The Irish Cattle Breeding Federation (ICBF) was formally set up in 1998, and is a non-profit organisation charged with providing cattle breeding information services to the Irish dairy and beef industries.

ICBF exists to benefit our farmers, our agri-food industry and our wider communities through genetic gain. We do this by the application of science and technology to ensure that our farmers and industry make the most profitable and sustainable decisions, through the use of the services provided from the ICBF cattle breeding database. Genetic improvement comes about when the parents of the next generation are genetically superior to their contemporaries. Bringing about improvement requires:

  • Identification, ancestry and quantitative data on those traits of importance for large numbers of animals in each generation.
  • A genetic evaluation system to identify the genetically superior animals in each generation.  An essential part of the genetic evaluation system is a scientific knowledge of the objectives and principles of cattle breeding.
  • A breeding scheme design that ensures the required data is available, and that farmers use genetically superior animals in each generation.
  • Well informed farmers and industry partners who willingly provide accurate data from their own farms and make full use of the information services provided by ICBF, and its service providing partners, in their breeding and farm management decisions.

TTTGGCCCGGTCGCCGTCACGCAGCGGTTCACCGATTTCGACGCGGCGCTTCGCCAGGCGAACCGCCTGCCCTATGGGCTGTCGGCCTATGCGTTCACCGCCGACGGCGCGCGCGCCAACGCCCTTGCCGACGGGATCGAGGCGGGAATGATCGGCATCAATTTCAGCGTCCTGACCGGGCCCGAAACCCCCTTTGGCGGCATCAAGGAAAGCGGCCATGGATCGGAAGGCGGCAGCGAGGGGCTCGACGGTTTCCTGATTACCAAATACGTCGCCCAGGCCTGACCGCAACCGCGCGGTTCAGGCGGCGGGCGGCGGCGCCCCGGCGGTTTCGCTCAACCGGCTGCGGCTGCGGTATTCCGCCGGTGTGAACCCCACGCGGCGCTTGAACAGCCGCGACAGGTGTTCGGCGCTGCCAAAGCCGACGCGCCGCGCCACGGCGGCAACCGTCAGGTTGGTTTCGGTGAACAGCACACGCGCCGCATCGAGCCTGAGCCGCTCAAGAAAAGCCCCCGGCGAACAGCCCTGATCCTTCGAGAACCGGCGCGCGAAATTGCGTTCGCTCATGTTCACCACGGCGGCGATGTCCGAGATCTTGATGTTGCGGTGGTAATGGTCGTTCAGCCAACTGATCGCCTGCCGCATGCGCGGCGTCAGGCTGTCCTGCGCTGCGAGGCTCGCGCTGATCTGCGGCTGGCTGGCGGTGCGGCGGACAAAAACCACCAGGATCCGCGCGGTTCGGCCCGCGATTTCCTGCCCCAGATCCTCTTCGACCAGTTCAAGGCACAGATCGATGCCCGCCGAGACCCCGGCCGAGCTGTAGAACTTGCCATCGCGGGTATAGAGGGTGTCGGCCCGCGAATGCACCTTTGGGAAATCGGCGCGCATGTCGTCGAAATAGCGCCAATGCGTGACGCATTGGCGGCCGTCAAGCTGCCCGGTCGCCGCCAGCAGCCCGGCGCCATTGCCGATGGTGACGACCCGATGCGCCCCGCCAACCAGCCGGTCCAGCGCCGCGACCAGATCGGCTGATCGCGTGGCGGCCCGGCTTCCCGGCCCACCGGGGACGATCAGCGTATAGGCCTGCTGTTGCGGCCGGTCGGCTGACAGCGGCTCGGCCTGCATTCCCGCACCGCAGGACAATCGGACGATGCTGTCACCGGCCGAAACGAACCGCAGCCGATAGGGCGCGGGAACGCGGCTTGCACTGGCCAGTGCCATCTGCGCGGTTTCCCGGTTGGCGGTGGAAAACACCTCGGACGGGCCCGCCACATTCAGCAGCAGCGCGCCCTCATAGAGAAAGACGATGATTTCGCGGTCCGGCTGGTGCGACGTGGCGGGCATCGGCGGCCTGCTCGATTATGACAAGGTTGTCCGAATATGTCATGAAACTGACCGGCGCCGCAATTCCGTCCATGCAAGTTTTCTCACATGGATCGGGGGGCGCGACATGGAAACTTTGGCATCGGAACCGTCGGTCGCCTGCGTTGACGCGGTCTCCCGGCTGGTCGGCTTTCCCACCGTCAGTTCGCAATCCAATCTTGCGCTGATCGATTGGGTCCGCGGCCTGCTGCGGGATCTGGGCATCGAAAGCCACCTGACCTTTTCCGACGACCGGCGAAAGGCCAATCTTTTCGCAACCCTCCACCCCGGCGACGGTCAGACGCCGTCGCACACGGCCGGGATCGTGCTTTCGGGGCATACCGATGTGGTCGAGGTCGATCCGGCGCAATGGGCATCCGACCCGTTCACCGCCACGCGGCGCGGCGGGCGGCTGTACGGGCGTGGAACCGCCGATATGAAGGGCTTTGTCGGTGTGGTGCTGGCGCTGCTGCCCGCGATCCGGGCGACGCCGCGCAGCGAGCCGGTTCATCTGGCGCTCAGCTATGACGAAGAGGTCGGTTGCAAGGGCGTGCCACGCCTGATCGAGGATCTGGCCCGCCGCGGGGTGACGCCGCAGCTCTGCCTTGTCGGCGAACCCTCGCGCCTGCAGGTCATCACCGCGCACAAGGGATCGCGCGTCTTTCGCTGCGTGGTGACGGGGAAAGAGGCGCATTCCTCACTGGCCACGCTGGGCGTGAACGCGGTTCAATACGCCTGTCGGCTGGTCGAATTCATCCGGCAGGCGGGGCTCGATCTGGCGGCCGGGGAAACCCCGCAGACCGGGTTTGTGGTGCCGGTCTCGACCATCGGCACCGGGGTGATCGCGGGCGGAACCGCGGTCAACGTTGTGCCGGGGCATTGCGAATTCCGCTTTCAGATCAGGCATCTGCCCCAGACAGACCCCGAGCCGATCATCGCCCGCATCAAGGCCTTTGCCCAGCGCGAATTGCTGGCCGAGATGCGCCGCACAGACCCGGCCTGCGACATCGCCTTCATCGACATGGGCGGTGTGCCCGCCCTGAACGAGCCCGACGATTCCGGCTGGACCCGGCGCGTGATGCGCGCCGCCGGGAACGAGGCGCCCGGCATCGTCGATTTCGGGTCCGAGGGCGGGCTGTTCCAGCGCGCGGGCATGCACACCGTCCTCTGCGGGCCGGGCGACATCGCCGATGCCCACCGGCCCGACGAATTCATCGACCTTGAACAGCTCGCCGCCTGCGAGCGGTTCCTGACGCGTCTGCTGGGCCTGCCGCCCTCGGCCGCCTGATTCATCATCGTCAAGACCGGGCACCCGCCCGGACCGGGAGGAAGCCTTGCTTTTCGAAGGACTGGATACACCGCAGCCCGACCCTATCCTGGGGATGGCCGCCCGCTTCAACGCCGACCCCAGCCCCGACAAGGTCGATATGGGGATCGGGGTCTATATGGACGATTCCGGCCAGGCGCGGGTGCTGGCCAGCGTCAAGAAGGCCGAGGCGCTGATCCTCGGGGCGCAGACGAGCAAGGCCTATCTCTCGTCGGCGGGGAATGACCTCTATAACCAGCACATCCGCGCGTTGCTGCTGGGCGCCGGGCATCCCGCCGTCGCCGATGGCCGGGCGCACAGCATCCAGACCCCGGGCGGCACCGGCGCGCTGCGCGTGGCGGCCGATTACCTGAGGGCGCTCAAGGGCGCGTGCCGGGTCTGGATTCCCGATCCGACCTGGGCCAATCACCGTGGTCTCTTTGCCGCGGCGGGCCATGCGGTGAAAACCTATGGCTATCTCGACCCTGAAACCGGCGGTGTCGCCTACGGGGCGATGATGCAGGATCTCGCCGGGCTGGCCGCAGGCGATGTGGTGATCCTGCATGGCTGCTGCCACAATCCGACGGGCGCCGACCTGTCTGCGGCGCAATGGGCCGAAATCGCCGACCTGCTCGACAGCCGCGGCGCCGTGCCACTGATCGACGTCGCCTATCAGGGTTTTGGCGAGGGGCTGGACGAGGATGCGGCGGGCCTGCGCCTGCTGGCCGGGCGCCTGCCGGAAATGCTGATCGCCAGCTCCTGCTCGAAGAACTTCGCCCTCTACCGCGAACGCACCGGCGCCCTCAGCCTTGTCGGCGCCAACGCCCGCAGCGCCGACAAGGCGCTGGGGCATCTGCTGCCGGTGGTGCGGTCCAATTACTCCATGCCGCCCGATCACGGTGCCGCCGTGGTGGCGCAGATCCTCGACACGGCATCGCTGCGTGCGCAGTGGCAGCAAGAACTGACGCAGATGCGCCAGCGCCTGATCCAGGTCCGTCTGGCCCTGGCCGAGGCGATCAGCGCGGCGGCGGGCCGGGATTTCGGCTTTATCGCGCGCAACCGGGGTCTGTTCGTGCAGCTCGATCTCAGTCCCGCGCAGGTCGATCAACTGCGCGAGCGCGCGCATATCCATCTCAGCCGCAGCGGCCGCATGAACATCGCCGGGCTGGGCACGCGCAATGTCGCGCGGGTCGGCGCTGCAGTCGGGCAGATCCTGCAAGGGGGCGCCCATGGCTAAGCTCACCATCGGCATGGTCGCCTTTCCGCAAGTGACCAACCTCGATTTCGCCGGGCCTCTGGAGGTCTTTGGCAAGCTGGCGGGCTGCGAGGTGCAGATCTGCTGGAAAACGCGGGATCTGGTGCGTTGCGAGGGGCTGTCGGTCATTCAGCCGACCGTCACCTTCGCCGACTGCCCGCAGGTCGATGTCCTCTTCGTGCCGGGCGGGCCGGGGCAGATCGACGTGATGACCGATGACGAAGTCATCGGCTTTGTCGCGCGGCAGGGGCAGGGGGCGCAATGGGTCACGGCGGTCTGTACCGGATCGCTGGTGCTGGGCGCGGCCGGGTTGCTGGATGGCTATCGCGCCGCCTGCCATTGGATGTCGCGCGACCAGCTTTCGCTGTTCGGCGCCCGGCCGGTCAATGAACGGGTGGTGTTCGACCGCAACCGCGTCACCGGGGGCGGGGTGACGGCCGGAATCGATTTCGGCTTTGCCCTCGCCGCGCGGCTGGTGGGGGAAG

Ultimately, all the activity outlined above revolves around the maintenance and growth of the national cattle breeding database, which holds information on practically all animals registered nationally, and any available performance data relating to those animals and the herds in which they reside.

Information flows to and from the Cattle Breeding Database

Hence, the team at ICBF has a heavy technical focus covering information technology skills, genetic evaluation skills and agricultural science skills. The flow of data to and from this national database can be represented by the diagram above. Ultimately, data is gathered from a variety of sources and information services are provided back to farmers and the industry which they use to ensure profitable and sustainable decisions are taken at farm level.

As part of the cross-industry agreement to set up ICBF, it was agreed that a Tag Contribution/Levy would be put in place.   The idea was that there would be ‘3 legs to the ICBF funding stool’ to ensure ICBF was a viable operation on an on-going basis (Tag Contribution, DAFM grants, and Service Income).

The purpose of the levy is to ensure that the requisite funding is in place to provide the infrastructure to allow genetic evaluations (e.g. EBI, Euro-Star ratings) to be available to farmers through the various ‘user-pay’ services at minimal cost.  It is also based on the fact that genetic improvement will positively impact all herds in the country, regardless of the level of engagement that they have with the fee paying services.

The Tag Contribution (€0.38) is paid on each National tag purchased (does not apply to replacement tags).  The amount paid by farmers to ICBF in 2016 amounted to €645,000.

The tag contribution is used to fund:

  • Gene Ireland Breeding Programme Activities (both Dairy and Beef)
  • Animal Events Data collection (e.g. Animal Events books, cost of keying data, etc.)
  • Genetic Evaluations infrastructure (computers, geneticists)